A combination of Brexit and a wider global market panic have pushed Henry Boot’s share price down to its current depressed level. Apart from the very short term, the fair market price for the company’s shares lies in the region £3.50-4.25.

Dividend yield 3.9%. Potential upside on the share price 50-70%.

XP Power – Trump trumped

XP Power is a global company producing power solutions for a number of different industrial segments. It’s the kind of company we like to invest in – managed by experts for the long-term and a market leader in most of its niches. XP Power has invested intelligently in manufacturing – the company has completed a second factory in Vietnam and is about to move production there from China. Production in Vietnam is just as efficient as in China and significantly cheaper, while quality isn’t compromised. XP Power’s share price was £37.50 as recently as April 2018. Today it is £22.00.

There are two issues. The first is the semiconductor cycle, which is currently in the trough of demand. This weakness has affected XP, but not unduly as they are prepared for cyclicality. The semiconductor segment only represents 15% of total sales and will eventually pick up. The other problem is the trade war, which imposes tariffs on goods shipped from China to the US. However, XP Power have neatly side-stepped the issue, as henceforward their shipments to the US will be made from Vietnam and exempt from the tariffs.

Dividend yield 4.0%. Potential upside on the share price 50-100%


TB Wise Multi-Asset Income fund. Dividend yield 5.9%. Potential upside to the share price 25-40%

The valuations described above are anomalies and are unlikely to last long. The share prices of these assets will either recover as political anxiety subsides, or they will be taken private by financial buyers such as US hedge funds, who will offer substantial premiums in order to induce investors to part with their shares.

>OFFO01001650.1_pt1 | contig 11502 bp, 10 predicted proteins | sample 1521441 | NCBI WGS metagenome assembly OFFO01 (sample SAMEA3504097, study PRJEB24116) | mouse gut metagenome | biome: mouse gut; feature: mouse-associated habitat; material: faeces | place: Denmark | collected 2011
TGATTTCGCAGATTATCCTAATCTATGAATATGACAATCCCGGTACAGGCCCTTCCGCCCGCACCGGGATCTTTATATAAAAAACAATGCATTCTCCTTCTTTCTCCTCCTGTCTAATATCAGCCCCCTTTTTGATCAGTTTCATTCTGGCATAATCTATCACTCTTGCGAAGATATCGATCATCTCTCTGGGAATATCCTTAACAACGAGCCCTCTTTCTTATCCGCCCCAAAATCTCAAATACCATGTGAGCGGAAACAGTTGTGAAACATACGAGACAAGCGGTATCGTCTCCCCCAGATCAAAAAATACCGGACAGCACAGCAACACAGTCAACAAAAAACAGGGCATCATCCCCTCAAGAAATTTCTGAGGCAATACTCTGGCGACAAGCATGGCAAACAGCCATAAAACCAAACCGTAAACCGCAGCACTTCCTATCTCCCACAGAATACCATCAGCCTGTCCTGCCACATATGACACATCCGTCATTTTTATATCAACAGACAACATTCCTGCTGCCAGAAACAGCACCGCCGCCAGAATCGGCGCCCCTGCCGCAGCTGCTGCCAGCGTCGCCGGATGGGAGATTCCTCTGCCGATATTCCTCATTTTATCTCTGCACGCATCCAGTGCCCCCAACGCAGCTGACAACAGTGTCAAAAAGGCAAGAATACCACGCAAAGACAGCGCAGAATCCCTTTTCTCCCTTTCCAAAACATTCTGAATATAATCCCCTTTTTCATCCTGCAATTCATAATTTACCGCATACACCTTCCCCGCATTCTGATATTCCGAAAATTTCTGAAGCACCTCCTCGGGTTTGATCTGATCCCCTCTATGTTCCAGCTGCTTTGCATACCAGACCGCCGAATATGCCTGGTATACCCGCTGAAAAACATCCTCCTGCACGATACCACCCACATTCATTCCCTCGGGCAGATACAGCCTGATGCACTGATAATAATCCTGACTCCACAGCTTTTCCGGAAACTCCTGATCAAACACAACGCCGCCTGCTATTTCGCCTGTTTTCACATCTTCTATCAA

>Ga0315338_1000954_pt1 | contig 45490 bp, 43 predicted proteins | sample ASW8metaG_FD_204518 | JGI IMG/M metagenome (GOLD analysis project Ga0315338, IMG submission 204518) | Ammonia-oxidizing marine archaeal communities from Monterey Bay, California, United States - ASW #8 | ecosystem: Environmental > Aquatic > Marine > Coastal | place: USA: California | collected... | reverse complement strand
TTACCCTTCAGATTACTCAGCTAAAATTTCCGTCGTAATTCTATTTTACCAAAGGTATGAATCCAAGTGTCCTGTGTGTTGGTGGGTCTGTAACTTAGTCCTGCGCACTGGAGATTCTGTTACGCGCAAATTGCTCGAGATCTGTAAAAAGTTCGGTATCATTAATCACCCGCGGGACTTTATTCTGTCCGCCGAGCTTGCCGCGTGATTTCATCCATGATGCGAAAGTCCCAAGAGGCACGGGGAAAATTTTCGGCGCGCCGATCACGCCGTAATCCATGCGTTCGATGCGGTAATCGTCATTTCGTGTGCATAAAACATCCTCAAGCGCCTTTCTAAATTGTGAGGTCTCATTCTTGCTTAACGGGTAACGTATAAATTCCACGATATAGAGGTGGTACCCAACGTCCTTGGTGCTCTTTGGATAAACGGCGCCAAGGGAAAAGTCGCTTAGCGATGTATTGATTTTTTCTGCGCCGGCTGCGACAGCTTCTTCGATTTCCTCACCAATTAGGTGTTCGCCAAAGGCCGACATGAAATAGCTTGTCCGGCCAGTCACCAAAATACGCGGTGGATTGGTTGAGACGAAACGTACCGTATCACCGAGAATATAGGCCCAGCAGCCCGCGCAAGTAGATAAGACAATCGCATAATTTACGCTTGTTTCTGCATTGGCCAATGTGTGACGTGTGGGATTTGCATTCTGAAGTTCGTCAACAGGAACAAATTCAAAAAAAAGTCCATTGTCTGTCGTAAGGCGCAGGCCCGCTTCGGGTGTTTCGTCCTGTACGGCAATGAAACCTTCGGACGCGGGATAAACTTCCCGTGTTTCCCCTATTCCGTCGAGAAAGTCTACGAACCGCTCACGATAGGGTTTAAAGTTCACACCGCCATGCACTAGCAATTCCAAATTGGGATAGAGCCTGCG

It is natural for investors who have suffered losses to want to shelter their capital from further losses, but in so doing they may avoid the recovery which is likely to occur following three years of steady de-rating.

My late mother Dorothy owned shares in a fund called Discretionary. She had owned the fund for almost twenty-five years before she discovered, in a casual conversation with me, that the share price could move up and down and that her holding was worth twelve times what she had originally paid for it. She had gone through the bear market of 1974, during which the UK market fell by over 80%, without realising that anything was happening.

What Dorothy hadn’t failed to notice, however, were the dividends which appeared in her bank account twice a year, and she had also noted and was grateful for the fact that they continued to increase in size.

Perhaps today’s investors could take a leaf out of my mother’s book, to use her own phrase.

Please note – this blog contains the personal opinions of Tony Yarrow as at August 22nd 2019, and is not intended as financial or investment advice.

  • (1)All the statistics in this section have been taken from the ONS website